Blackout Highlights Regional Energy Disputes

The American Wind Energy Association (AWEA) said that the political and regulatory dust from the recent massive blackout in the Eastern U.S. was still settling this week, and its impact remains far from clear.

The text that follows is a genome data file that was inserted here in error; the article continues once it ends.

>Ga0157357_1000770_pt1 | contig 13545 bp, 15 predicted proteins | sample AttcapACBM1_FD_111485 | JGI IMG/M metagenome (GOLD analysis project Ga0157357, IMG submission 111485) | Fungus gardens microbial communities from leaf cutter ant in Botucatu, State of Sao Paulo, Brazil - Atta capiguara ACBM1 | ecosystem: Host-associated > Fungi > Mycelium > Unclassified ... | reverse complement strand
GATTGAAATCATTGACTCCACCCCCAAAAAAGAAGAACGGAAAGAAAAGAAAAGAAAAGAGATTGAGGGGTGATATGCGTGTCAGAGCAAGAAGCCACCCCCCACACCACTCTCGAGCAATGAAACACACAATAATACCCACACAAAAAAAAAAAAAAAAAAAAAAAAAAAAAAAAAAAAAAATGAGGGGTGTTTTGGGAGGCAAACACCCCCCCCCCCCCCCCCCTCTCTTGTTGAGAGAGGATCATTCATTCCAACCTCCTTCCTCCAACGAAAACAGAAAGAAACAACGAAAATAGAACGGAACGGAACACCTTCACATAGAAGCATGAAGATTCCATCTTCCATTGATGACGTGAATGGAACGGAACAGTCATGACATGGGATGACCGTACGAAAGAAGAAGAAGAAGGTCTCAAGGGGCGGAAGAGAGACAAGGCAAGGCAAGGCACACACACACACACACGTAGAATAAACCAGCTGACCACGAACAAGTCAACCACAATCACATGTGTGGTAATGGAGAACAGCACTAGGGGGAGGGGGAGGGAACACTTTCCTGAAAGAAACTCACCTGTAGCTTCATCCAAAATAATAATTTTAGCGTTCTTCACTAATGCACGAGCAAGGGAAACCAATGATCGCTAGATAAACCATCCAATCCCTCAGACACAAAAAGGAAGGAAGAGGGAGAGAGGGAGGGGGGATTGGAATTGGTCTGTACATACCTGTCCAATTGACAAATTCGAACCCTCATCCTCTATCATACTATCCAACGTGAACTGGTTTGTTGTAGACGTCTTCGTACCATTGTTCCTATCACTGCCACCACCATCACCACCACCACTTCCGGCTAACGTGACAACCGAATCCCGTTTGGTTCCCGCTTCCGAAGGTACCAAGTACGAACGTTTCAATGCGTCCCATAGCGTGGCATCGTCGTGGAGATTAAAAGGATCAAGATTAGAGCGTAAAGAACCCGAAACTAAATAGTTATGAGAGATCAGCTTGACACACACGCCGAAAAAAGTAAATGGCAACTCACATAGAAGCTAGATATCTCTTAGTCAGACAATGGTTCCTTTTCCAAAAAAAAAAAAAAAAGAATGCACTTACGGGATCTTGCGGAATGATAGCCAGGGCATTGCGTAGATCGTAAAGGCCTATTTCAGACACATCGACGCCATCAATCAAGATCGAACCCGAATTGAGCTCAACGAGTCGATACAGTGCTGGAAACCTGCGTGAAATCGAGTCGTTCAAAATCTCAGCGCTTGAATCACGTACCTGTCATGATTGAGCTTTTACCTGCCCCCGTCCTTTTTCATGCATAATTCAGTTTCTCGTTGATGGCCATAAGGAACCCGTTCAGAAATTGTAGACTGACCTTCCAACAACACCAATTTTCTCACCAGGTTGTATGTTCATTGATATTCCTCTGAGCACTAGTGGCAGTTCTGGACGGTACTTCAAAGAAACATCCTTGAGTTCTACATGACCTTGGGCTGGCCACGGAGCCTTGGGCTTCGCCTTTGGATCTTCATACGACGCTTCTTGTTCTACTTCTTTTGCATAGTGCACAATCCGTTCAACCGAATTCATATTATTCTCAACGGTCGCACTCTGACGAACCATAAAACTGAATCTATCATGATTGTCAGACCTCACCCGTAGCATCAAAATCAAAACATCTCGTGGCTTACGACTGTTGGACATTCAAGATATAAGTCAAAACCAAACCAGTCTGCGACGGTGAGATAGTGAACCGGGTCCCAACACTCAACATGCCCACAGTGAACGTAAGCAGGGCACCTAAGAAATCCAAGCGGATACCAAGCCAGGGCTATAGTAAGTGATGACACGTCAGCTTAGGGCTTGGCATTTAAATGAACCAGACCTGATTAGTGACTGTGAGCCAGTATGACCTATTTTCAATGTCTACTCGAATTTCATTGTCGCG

(Courtesy of AWEA) Washington, D.C. – August, 27, 2003 [] Most political observers are betting that the power failure, which affected some 50 million people from New Jersey to Michigan and northward into Ontario and Quebec, will increase the chances for rapid passage of broad energy legislation currently pending in Congress. While that may indeed happen, it will take special effort by Congress, where a series of regional disputes has stalled many measures in the past. One of the most contentious in recent months has been the question of control and operation of the electricity transmission system, an issue that appears to be at the heart of the blackout. Many lawmakers from the South and West have opposed both centralized control over transmission and greater integration of the nation’s still-regional electricity markets, expressing a range of concerns from states’ rights to fears that allowing the cheaper power they produce to flow elsewhere will reduce a key competitive advantage in attracting new businesses. At the same time, the Federal Energy Regulatory Commission (FERC) has argued that a nationwide system of coordination and control is vital to the country’s future and its economic well-being. As FERC chairman Pat Wood put it recently to a reporter from The Economist magazine, “I’m from Texas, a great advocate of states’ rights! Even so, I truly believe that more federal control makes sense. After all, if there’s any commodity that deserves to be treated as interstate commerce-and therefore under federal jurisdiction-it has to be one that moves across state and even national boundaries at the speed of light.” The Pennsylvania-based public interest organization PennFuture struck a similar note. Observing that the area controlled by PJM, the Pennsylvania-New Jersey-Maryland interstate transmission system operator, was largely unaffected by the blackout, it commented, “State governments and agencies need to support larger regional organizations like PJM to operate the grid. Indeed, PJM was the wall that stopped the blackout-perhaps preventing it from cascading all the way down the eastern seaboard to Florida. Having all information under one roof and the buck stopping on one desk improves reliability. When it comes to electricity, no state can protect itself. Smart states welcome a strong federal role.” For AWEA, the choice of future direction is relatively clear, said deputy executive director Tom Gray: “We can either continue to move ahead toward a modernized, integrated national electricity market in which wind plants have fair access to transmission and can easily ship their product to market-the equivalent of ‘free trade’ in electricity, or we can try to turn back the clock to a balkanized, parochial system in which each local utility and generator has only its own individual interest in mind and no one is watching out for the public benefit. The economic costs of the latter approach will be enormous. Not only will it be much harder for a location-dependent energy source like wind to make headway in the market, but the overall costs of electricity will be significantly higher and American products will be less competitive.” Wind also benefits from the development of larger-scale, regional transmission operators, Gray said, because “the larger the pool of generation resources that is available to a system operator, the easier it is to integrate a variable energy source like wind into day-to-day operations.” AWEA policy director Jim Caldwell said the development of “smart” transmission system controls is critical to the system’s future and should be aggressively pursued. Industry experts say investment in such controls, which could respond at electronic speeds to problems on the system, has been stalled because a preoccupation with introducing competition among generators has led to a lack of focus on transmission improvements. In the words of the Economist article, “Some worry that expanding the grid’s capacity will mean laying more transmission lines. Actually, it need not. Thanks to advances in materials technologies and superconducting cables, more power can be shipped down the same rights of way if decades-old wire is simply replaced. Just as important is sophisticated new communications and monitoring hardware and software that will allow grid controllers to assess flows of power more easily.” Caldwell notes that press reports that tens of billions of dollars of investment in transmission are needed are probably correct, but even so, the cost is relatively small compared to the costs of the blackout or the cost savings from increased efficiency in the much-larger electricity generation sector. He added, “Utilities have called for new incentives in order to entice them to make this transmission investment, but the real problem is not the allowed rate of return on regulated transmission investments but rather who would own the right to use the increased network capacity the investments would create, and who should pay for the insurance they provide against rare but catastrophic regional blackouts.” From the beginning of the current debate in Congress, AWEA has supported proposed regulations and legislation that would encourage the formation of regional and ultimately national electricity markets, and it will continue to do so in cooperation with other allies as the House-Senate conference on the energy bill proceeds.
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